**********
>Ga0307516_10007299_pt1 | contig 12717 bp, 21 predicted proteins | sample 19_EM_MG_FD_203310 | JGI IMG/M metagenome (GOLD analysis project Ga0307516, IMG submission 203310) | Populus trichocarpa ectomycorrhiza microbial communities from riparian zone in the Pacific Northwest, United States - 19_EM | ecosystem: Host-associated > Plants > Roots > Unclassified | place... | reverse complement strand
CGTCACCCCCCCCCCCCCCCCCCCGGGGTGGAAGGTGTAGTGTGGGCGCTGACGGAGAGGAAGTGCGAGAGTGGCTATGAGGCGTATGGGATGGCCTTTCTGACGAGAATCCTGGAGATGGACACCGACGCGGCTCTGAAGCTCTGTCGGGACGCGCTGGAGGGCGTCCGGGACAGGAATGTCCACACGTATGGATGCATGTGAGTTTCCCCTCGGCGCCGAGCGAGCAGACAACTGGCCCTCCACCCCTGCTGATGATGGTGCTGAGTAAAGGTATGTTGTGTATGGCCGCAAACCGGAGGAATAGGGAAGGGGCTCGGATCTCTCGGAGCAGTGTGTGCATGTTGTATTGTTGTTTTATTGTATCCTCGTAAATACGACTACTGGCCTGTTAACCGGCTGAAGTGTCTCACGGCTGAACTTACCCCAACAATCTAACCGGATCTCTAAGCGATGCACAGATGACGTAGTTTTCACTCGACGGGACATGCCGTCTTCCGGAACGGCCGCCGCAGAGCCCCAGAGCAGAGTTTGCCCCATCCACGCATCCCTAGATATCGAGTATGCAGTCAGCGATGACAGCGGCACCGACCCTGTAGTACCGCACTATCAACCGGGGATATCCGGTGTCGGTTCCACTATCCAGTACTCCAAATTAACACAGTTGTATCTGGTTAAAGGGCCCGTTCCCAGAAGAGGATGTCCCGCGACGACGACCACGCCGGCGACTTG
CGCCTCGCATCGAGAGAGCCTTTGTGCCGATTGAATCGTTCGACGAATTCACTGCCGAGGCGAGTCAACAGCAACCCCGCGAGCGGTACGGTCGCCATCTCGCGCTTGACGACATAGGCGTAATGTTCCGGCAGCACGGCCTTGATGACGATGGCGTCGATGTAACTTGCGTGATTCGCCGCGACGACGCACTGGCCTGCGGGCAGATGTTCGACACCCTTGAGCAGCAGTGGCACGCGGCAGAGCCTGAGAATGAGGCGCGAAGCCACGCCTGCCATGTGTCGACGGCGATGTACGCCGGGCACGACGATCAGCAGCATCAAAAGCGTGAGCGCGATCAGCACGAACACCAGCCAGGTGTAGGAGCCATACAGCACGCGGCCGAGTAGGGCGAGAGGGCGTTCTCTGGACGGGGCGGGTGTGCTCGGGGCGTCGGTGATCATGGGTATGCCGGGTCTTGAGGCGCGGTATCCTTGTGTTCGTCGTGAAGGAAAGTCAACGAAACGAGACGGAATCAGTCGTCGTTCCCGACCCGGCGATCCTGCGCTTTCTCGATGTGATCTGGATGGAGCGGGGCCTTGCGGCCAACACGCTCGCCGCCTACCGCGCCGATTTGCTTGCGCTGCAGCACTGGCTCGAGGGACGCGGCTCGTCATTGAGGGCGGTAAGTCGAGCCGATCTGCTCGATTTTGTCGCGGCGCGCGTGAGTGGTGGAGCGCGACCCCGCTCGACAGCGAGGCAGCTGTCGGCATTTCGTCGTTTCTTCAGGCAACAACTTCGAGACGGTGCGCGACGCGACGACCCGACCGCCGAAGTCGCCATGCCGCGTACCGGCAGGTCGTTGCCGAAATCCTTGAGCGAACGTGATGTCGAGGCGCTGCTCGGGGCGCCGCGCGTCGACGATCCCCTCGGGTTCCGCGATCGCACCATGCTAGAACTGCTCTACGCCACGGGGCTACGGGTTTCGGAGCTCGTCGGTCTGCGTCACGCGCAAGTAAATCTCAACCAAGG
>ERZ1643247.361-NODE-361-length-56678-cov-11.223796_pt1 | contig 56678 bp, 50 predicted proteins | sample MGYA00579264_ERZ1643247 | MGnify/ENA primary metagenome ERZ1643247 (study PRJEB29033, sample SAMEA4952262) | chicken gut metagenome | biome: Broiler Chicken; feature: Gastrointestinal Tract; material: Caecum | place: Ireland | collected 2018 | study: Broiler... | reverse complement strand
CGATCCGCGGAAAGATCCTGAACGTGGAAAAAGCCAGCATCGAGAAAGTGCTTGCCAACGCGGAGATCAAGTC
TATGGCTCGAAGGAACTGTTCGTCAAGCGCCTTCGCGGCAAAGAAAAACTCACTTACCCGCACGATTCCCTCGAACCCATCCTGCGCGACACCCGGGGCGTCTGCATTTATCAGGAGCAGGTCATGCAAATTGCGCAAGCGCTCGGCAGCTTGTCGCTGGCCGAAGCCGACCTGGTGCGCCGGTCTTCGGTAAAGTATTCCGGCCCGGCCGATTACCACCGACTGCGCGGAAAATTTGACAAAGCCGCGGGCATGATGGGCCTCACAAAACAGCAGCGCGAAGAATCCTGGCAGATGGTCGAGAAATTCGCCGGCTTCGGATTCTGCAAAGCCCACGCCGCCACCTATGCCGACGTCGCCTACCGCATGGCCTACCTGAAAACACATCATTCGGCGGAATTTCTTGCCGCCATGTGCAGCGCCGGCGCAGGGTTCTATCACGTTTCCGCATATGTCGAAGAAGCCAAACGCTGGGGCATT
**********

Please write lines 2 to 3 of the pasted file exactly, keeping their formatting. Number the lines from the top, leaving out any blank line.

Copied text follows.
CGTCACCCCCCCCCCCCCCCCCCCGGGGTGGAAGGTGTAGTGTGGGCGCTGACGGAGAGGAAGTGCGAGAGTGGCTATGAGGCGTATGGGATGGCCTTTCTGACGAGAATCCTGGAGATGGACACCGACGCGGCTCTGAAGCTCTGTCGGGACGCGCTGGAGGGCGTCCGGGACAGGAATGTCCACACGTATGGATGCATGTGAGTTTCCCCTCGGCGCCGAGCGAGCAGACAACTGGCCCTCCACCCCTGCTGATGATGGTGCTGAGTAAAGGTATGTTGTGTATGGCCGCAAACCGGAGGAATAGGGAAGGGGCTCGGATCTCTCGGAGCAGTGTGTGCATGTTGTATTGTTGTTTTATTGTATCCTCGTAAATACGACTACTGGCCTGTTAACCGGCTGAAGTGTCTCACGGCTGAACTTACCCCAACAATCTAACCGGATCTCTAAGCGATGCACAGATGACGTAGTTTTCACTCGACGGGACATGCCGTCTTCCGGAACGGCCGCCGCAGAGCCCCAGAGCAGAGTTTGCCCCATCCACGCATCCCTAGATATCGAGTATGCAGTCAGCGATGACAGCGGCACCGACCCTGTAGTACCGCACTATCAACCGGGGATATCCGGTGTCGGTTCCACTATCCAGTACTCCAAATTAACACAGTTGTATCTGGTTAAAGGGCCCGTTCCCAGAAGAGGATGTCCCGCGACGACGACCACGCCGGCGACTTG
CGCCTCGCATCGAGAGAGCCTTTGTGCCGATTGAATCGTTCGACGAATTCACTGCCGAGGCGAGTCAACAGCAACCCCGCGAGCGGTACGGTCGCCATCTCGCGCTTGACGACATAGGCGTAATGTTCCGGCAGCACGGCCTTGATGACGATGGCGTCGATGTAACTTGCGTGATTCGCCGCGACGACGCACTGGCCTGCGGGCAGATGTTCGACACCCTTGAGCAGCAGTGGCACGCGGCAGAGCCTGAGAATGAGGCGCGAAGCCACGCCTGCCATGTGTCGACGGCGATGTACGCCGGGCACGACGATCAGCAGCATCAAAAGCGTGAGCGCGATCAGCACGAACACCAGCCAGGTGTAGGAGCCATACAGCACGCGGCCGAGTAGGGCGAGAGGGCGTTCTCTGGACGGGGCGGGTGTGCTCGGGGCGTCGGTGATCATGGGTATGCCGGGTCTTGAGGCGCGGTATCCTTGTGTTCGTCGTGAAGGAAAGTCAACGAAACGAGACGGAATCAGTCGTCGTTCCCGACCCGGCGATCCTGCGCTTTCTCGATGTGATCTGGATGGAGCGGGGCCTTGCGGCCAACACGCTCGCCGCCTACCGCGCCGATTTGCTTGCGCTGCAGCACTGGCTCGAGGGACGCGGCTCGTCATTGAGGGCGGTAAGTCGAGCCGATCTGCTCGATTTTGTCGCGGCGCGCGTGAGTGGTGGAGCGCGACCCCGCTCGACAGCGAGGCAGCTGTCGGCATTTCGTCGTTTCTTCAGGCAACAACTTCGAGACGGTGCGCGACGCGACGACCCGACCGCCGAAGTCGCCATGCCGCGTACCGGCAGGTCGTTGCCGAAATCCTTGAGCGAACGTGATGTCGAGGCGCTGCTCGGGGCGCCGCGCGTCGACGATCCCCTCGGGTTCCGCGATCGCACCATGCTAGAACTGCTCTACGCCACGGGGCTACGGGTTTCGGAGCTCGTCGGTCTGCGTCACGCGCAAGTAAATCTCAACCAAGG